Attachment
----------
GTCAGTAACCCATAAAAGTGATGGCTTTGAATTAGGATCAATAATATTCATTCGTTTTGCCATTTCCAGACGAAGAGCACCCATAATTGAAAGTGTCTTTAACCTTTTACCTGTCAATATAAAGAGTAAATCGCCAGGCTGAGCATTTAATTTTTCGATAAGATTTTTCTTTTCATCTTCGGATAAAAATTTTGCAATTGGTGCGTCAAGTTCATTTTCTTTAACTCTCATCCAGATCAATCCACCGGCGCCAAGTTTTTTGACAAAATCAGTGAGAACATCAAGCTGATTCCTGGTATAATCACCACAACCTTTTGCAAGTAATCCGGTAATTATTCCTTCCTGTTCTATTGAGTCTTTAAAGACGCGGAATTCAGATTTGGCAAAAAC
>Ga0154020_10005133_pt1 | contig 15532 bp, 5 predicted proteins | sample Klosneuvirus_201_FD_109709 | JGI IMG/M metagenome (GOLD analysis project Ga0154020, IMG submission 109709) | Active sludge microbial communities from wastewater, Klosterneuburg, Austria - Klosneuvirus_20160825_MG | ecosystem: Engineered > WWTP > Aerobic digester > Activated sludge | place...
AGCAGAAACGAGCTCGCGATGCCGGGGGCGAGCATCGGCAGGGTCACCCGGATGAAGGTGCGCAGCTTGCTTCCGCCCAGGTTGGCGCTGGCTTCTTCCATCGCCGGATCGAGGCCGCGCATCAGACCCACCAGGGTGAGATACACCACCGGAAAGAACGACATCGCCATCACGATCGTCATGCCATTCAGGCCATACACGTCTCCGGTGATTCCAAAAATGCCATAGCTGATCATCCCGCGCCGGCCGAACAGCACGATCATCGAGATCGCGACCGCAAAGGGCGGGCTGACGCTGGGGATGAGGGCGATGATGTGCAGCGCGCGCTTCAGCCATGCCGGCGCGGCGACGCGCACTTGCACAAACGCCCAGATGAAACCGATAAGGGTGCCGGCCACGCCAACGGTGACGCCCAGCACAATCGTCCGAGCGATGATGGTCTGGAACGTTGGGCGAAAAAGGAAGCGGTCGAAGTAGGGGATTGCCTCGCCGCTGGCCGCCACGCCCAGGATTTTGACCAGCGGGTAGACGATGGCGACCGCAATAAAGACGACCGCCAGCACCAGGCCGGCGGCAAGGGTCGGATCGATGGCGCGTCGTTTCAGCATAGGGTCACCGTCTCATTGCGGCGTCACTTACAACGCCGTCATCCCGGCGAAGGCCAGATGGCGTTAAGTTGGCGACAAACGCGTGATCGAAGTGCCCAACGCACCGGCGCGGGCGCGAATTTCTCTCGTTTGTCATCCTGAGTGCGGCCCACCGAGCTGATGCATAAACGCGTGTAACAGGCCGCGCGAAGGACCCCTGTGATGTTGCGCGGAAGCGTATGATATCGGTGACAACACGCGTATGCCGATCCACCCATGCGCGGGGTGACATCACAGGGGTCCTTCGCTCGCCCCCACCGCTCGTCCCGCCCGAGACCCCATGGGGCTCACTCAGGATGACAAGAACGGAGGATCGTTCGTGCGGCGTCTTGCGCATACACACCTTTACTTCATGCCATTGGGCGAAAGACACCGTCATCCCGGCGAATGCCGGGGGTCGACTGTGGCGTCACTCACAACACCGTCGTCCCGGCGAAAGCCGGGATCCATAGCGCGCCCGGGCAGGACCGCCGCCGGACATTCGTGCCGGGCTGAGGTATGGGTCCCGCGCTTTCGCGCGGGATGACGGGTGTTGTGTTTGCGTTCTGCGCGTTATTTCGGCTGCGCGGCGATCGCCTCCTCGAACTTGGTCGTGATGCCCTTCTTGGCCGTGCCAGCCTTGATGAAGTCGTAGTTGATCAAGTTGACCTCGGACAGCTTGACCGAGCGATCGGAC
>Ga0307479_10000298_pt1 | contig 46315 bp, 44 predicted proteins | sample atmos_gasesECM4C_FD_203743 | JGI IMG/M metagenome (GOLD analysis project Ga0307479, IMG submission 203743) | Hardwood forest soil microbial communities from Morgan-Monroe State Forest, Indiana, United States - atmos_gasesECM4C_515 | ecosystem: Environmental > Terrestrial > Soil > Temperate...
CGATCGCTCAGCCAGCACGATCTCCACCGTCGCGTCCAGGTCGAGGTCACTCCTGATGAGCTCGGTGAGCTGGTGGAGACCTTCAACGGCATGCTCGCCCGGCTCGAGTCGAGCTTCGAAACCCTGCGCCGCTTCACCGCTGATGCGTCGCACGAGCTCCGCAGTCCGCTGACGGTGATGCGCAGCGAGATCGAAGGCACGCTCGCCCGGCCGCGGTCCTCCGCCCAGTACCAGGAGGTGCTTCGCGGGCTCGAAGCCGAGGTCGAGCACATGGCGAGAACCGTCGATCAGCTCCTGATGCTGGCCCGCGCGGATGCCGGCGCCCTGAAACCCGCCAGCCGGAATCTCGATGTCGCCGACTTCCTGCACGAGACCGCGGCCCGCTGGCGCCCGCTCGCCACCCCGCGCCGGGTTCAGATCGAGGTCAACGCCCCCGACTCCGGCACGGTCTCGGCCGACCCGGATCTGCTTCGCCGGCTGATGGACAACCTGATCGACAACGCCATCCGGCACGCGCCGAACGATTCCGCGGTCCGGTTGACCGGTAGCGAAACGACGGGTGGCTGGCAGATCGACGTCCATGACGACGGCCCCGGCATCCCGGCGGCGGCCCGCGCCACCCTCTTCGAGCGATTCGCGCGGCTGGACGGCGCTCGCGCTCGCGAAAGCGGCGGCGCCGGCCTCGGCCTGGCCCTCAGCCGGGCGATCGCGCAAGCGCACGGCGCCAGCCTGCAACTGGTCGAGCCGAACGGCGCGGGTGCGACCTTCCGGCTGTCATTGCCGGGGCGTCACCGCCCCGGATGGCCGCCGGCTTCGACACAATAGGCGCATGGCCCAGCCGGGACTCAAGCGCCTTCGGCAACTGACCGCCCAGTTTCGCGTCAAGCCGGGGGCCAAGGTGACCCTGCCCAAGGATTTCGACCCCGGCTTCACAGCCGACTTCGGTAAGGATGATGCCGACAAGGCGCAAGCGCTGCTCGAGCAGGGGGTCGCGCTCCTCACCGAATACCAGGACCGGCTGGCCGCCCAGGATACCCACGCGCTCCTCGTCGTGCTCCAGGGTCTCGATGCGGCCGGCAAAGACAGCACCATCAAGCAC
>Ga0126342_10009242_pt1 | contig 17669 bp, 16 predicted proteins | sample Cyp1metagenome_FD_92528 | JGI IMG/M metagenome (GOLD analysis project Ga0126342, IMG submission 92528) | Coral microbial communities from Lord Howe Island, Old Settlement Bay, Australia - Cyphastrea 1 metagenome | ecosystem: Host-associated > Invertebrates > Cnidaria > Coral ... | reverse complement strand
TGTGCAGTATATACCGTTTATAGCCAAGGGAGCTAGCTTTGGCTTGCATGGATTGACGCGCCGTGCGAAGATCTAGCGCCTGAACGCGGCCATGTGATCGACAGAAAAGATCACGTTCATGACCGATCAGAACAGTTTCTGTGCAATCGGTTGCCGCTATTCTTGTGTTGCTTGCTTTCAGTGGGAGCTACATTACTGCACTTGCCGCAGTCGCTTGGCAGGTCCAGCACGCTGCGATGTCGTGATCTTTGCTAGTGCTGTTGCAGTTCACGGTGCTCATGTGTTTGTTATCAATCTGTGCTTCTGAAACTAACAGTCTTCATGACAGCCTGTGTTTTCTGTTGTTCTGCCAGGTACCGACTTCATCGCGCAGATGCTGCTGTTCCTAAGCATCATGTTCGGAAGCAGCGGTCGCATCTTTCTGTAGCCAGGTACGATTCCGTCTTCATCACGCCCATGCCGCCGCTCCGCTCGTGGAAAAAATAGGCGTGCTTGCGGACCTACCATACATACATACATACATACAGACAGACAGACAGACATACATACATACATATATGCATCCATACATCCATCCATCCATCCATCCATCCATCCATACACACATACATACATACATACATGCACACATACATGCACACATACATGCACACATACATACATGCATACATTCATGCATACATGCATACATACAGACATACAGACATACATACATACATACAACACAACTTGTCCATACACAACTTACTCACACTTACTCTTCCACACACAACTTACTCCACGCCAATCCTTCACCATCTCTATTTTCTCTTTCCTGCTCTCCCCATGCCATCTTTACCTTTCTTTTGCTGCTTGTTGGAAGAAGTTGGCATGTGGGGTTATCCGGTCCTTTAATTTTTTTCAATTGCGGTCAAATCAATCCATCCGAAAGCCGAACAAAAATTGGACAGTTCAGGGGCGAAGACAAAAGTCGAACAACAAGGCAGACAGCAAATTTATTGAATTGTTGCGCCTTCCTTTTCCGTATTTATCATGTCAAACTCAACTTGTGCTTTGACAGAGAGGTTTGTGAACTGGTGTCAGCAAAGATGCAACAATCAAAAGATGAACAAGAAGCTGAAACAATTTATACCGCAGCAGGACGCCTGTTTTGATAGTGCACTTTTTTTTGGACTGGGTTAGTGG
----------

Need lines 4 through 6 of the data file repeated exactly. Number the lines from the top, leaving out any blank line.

>Ga0307479_10000298_pt1 | contig 46315 bp, 44 predicted proteins | sample atmos_gasesECM4C_FD_203743 | JGI IMG/M metagenome (GOLD analysis project Ga0307479, IMG submission 203743) | Hardwood forest soil microbial communities from Morgan-Monroe State Forest, Indiana, United States - atmos_gasesECM4C_515 | ecosystem: Environmental > Terrestrial > Soil > Temperate...
CGATCGCTCAGCCAGCACGATCTCCACCGTCGCGTCCAGGTCGAGGTCACTCCTGATGAGCTCGGTGAGCTGGTGGAGACCTTCAACGGCATGCTCGCCCGGCTCGAGTCGAGCTTCGAAACCCTGCGCCGCTTCACCGCTGATGCGTCGCACGAGCTCCGCAGTCCGCTGACGGTGATGCGCAGCGAGATCGAAGGCACGCTCGCCCGGCCGCGGTCCTCCGCCCAGTACCAGGAGGTGCTTCGCGGGCTCGAAGCCGAGGTCGAGCACATGGCGAGAACCGTCGATCAGCTCCTGATGCTGGCCCGCGCGGATGCCGGCGCCCTGAAACCCGCCAGCCGGAATCTCGATGTCGCCGACTTCCTGCACGAGACCGCGGCCCGCTGGCGCCCGCTCGCCACCCCGCGCCGGGTTCAGATCGAGGTCAACGCCCCCGACTCCGGCACGGTCTCGGCCGACCCGGATCTGCTTCGCCGGCTGATGGACAACCTGATCGACAACGCCATCCGGCACGCGCCGAACGATTCCGCGGTCCGGTTGACCGGTAGCGAAACGACGGGTGGCTGGCAGATCGACGTCCATGACGACGGCCCCGGCATCCCGGCGGCGGCCCGCGCCACCCTCTTCGAGCGATTCGCGCGGCTGGACGGCGCTCGCGCTCGCGAAAGCGGCGGCGCCGGCCTCGGCCTGGCCCTCAGCCGGGCGATCGCGCAAGCGCACGGCGCCAGCCTGCAACTGGTCGAGCCGAACGGCGCGGGTGCGACCTTCCGGCTGTCATTGCCGGGGCGTCACCGCCCCGGATGGCCGCCGGCTTCGACACAATAGGCGCATGGCCCAGCCGGGACTCAAGCGCCTTCGGCAACTGACCGCCCAGTTTCGCGTCAAGCCGGGGGCCAAGGTGACCCTGCCCAAGGATTTCGACCCCGGCTTCACAGCCGACTTCGGTAAGGATGATGCCGACAAGGCGCAAGCGCTGCTCGAGCAGGGGGTCGCGCTCCTCACCGAATACCAGGACCGGCTGGCCGCCCAGGATACCCACGCGCTCCTCGTCGTGCTCCAGGGTCTCGATGCGGCCGGCAAAGACAGCACCATCAAGCAC
>Ga0126342_10009242_pt1 | contig 17669 bp, 16 predicted proteins | sample Cyp1metagenome_FD_92528 | JGI IMG/M metagenome (GOLD analysis project Ga0126342, IMG submission 92528) | Coral microbial communities from Lord Howe Island, Old Settlement Bay, Australia - Cyphastrea 1 metagenome | ecosystem: Host-associated > Invertebrates > Cnidaria > Coral ... | reverse complement strand